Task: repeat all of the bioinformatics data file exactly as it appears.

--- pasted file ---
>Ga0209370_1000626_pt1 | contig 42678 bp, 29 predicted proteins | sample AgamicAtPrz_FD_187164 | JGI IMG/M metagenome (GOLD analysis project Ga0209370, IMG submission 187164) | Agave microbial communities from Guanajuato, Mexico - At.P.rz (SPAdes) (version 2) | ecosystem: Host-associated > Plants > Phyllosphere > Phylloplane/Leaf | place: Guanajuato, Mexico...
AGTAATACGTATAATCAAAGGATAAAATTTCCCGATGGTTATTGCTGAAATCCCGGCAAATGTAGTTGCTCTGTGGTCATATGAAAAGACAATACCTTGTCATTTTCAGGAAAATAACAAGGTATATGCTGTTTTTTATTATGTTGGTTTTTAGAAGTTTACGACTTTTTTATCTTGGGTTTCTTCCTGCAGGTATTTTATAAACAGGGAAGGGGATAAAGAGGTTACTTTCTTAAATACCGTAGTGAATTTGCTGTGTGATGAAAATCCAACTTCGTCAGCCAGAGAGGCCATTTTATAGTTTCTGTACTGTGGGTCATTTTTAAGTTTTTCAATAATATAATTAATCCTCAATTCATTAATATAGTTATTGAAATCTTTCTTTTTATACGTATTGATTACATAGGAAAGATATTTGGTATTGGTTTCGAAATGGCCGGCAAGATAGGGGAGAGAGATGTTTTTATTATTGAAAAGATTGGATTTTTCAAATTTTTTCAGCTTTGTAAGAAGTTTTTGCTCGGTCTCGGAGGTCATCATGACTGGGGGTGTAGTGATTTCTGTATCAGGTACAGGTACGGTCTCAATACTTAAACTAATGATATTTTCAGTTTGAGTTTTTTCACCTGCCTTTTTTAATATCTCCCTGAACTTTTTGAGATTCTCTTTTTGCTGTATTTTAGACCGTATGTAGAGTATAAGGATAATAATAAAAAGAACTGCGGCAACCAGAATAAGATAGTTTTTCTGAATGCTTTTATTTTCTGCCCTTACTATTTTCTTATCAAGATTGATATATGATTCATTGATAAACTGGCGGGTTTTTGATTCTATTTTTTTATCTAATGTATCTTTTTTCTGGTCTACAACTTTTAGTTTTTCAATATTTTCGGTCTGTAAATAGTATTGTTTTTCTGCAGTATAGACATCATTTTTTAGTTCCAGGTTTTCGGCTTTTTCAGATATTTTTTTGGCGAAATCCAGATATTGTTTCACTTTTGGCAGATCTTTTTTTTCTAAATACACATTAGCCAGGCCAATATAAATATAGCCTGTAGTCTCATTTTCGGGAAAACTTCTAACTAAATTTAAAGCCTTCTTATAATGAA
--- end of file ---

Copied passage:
>Ga0209370_1000626_pt1 | contig 42678 bp, 29 predicted proteins | sample AgamicAtPrz_FD_187164 | JGI IMG/M metagenome (GOLD analysis project Ga0209370, IMG submission 187164) | Agave microbial communities from Guanajuato, Mexico - At.P.rz (SPAdes) (version 2) | ecosystem: Host-associated > Plants > Phyllosphere > Phylloplane/Leaf | place: Guanajuato, Mexico...
AGTAATACGTATAATCAAAGGATAAAATTTCCCGATGGTTATTGCTGAAATCCCGGCAAATGTAGTTGCTCTGTGGTCATATGAAAAGACAATACCTTGTCATTTTCAGGAAAATAACAAGGTATATGCTGTTTTTTATTATGTTGGTTTTTAGAAGTTTACGACTTTTTTATCTTGGGTTTCTTCCTGCAGGTATTTTATAAACAGGGAAGGGGATAAAGAGGTTACTTTCTTAAATACCGTAGTGAATTTGCTGTGTGATGAAAATCCAACTTCGTCAGCCAGAGAGGCCATTTTATAGTTTCTGTACTGTGGGTCATTTTTAAGTTTTTCAATAATATAATTAATCCTCAATTCATTAATATAGTTATTGAAATCTTTCTTTTTATACGTATTGATTACATAGGAAAGATATTTGGTATTGGTTTCGAAATGGCCGGCAAGATAGGGGAGAGAGATGTTTTTATTATTGAAAAGATTGGATTTTTCAAATTTTTTCAGCTTTGTAAGAAGTTTTTGCTCGGTCTCGGAGGTCATCATGACTGGGGGTGTAGTGATTTCTGTATCAGGTACAGGTACGGTCTCAATACTTAAACTAATGATATTTTCAGTTTGAGTTTTTTCACCTGCCTTTTTTAATATCTCCCTGAACTTTTTGAGATTCTCTTTTTGCTGTATTTTAGACCGTATGTAGAGTATAAGGATAATAATAAAAAGAACTGCGGCAACCAGAATAAGATAGTTTTTCTGAATGCTTTTATTTTCTGCCCTTACTATTTTCTTATCAAGATTGATATATGATTCATTGATAAACTGGCGGGTTTTTGATTCTATTTTTTTATCTAATGTATCTTTTTTCTGGTCTACAACTTTTAGTTTTTCAATATTTTCGGTCTGTAAATAGTATTGTTTTTCTGCAGTATAGACATCATTTTTTAGTTCCAGGTTTTCGGCTTTTTCAGATATTTTTTTGGCGAAATCCAGATATTGTTTCACTTTTGGCAGATCTTTTTTTTCTAAATACACATTAGCCAGGCCAATATAAATATAGCCTGTAGTCTCATTTTCGGGAAAACTTCTAACTAAATTTAAAGCCTTCTTATAATGAA